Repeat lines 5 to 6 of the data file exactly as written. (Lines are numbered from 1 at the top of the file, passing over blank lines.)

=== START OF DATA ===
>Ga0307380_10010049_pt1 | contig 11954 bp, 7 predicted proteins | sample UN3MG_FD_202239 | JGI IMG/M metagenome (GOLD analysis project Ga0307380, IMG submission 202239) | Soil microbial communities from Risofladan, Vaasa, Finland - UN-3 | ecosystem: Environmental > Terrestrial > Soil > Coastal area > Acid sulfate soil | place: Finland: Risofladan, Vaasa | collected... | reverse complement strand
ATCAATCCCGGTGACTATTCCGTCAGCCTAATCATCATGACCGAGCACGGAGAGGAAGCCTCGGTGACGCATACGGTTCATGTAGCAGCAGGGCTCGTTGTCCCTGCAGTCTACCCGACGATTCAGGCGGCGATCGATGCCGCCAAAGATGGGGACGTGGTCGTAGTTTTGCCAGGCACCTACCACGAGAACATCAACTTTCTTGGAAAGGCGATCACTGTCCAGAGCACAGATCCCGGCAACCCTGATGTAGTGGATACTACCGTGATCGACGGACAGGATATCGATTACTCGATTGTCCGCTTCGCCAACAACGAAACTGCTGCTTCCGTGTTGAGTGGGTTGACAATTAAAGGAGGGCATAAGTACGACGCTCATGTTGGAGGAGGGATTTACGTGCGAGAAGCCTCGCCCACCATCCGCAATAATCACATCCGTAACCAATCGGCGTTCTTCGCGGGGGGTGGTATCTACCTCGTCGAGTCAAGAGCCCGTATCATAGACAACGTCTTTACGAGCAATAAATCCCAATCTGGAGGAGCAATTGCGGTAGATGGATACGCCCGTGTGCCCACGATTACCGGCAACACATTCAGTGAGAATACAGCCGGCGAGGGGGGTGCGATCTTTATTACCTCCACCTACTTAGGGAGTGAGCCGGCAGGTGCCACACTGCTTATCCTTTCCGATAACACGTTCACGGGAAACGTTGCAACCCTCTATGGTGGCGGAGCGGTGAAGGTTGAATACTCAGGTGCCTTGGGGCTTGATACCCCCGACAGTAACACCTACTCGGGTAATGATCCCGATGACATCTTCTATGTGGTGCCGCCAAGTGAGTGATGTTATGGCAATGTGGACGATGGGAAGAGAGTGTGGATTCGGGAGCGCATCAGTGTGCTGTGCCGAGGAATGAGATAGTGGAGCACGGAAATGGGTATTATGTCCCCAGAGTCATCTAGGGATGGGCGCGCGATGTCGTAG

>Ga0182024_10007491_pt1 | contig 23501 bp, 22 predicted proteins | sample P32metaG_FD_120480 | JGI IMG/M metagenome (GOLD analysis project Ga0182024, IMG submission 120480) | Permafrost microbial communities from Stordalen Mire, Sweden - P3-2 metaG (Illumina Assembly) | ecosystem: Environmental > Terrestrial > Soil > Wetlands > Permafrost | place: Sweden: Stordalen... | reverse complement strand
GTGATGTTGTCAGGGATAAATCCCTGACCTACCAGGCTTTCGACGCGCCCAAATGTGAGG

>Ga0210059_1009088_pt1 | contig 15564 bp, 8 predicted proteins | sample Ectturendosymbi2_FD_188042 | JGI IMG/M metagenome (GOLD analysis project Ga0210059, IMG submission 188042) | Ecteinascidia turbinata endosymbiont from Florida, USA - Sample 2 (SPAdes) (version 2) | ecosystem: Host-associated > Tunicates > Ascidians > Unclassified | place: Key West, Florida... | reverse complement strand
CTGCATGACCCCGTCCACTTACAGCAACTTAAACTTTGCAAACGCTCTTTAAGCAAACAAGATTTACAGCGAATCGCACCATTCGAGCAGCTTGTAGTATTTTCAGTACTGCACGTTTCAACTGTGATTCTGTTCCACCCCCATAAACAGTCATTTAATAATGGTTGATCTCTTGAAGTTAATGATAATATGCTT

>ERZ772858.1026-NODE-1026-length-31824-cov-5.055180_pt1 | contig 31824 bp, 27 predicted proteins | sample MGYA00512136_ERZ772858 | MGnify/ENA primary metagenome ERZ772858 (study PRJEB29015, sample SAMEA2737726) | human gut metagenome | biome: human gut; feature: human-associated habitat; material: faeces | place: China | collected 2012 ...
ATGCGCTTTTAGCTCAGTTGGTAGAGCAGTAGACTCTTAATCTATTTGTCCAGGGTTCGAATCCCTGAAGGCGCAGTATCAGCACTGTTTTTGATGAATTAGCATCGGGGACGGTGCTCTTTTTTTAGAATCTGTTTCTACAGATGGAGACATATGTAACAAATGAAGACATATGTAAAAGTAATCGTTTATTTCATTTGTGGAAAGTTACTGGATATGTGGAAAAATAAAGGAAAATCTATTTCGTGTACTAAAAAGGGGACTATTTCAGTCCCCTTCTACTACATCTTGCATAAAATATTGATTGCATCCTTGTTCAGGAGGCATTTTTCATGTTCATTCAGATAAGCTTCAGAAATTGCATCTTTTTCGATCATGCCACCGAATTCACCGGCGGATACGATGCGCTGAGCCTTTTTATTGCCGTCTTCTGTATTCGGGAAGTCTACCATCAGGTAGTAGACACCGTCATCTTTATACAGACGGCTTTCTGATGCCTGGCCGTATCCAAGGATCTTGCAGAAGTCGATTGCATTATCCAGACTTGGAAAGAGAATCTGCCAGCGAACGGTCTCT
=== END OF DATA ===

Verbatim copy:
>Ga0210059_1009088_pt1 | contig 15564 bp, 8 predicted proteins | sample Ectturendosymbi2_FD_188042 | JGI IMG/M metagenome (GOLD analysis project Ga0210059, IMG submission 188042) | Ecteinascidia turbinata endosymbiont from Florida, USA - Sample 2 (SPAdes) (version 2) | ecosystem: Host-associated > Tunicates > Ascidians > Unclassified | place: Key West, Florida... | reverse complement strand
CTGCATGACCCCGTCCACTTACAGCAACTTAAACTTTGCAAACGCTCTTTAAGCAAACAAGATTTACAGCGAATCGCACCATTCGAGCAGCTTGTAGTATTTTCAGTACTGCACGTTTCAACTGTGATTCTGTTCCACCCCCATAAACAGTCATTTAATAATGGTTGATCTCTTGAAGTTAATGATAATATGCTT